The flowchart of the proposed algorithm is shown in Figure 1.

    The algorithm co

    The algorithm co












    Figure 1: Flowchart of the algorithm

    The algorithm consists of three main parts. In the first part images were denoised, binarized and edge detection techniques were applied. In the second part feature extraction was done followed by classification in the third part of the algorithm.

        1. Image Loading

          The image database is created by collecting images from the hospital. Images included both of healthy heart and with infarct cardiac pathology. The infarct pathological echocardiographic images were taken because it is the cause of mitral valve regurgitation.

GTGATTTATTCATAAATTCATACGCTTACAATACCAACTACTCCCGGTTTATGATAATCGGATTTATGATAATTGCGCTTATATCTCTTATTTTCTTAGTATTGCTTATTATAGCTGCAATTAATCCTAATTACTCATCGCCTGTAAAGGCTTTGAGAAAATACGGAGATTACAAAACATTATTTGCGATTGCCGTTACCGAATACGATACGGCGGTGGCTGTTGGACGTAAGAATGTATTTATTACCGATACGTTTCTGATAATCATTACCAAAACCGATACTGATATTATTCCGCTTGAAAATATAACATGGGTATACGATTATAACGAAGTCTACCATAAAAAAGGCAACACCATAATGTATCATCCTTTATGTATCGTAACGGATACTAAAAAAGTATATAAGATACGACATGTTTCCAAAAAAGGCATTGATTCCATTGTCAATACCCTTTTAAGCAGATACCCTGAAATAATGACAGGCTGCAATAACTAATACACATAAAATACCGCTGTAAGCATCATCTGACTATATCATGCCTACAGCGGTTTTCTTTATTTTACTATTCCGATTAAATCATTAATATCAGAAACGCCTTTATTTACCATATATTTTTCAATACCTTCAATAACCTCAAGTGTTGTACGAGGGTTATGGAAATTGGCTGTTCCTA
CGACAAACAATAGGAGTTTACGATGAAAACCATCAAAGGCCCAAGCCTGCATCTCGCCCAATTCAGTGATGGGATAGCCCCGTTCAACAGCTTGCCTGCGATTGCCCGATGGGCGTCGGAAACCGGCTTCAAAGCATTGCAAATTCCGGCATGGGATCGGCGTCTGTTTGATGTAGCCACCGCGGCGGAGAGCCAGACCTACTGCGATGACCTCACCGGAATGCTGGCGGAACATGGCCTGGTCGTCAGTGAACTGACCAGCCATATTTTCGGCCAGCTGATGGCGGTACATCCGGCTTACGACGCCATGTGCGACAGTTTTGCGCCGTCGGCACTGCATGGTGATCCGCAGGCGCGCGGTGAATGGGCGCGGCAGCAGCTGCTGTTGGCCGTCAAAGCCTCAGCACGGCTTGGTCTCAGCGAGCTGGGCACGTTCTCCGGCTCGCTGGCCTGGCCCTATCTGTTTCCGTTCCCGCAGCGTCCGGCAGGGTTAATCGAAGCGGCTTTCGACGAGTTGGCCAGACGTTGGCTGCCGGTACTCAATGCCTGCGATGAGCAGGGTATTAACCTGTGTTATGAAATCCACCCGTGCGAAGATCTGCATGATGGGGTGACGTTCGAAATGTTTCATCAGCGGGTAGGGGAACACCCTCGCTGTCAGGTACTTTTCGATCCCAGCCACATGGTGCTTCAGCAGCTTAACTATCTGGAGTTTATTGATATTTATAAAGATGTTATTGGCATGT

2. De-Noising

          Removal of the noise is an important step in the cardiac disease diagnosis. This is carried out using the following steps- Fourier transform was performed followed by filtering the frequency components using a Gaussian Low pass Filter. To reconvert the image back to spatial domain inverse Fourier transform was performed.

        3. Binarisation

          Otsus global binarisation method was employed to obtain an optimal threshold. This technique divides the histogram of the image into two classes so that the intraclass variance will be minimal.

        4. Edge Detection

          Canny detector is used for the edge detection. It is computed using an algorithm comprising of five steps. The first step involves smoothing followed by finding the

          gradients, non maximum suppression, double thresholding and hysteresis. Canny edge detector checks for the intensity discontinuities and a threshold value is chosen depending on which the core boundary is held or discarded.

        5. Feature Extraction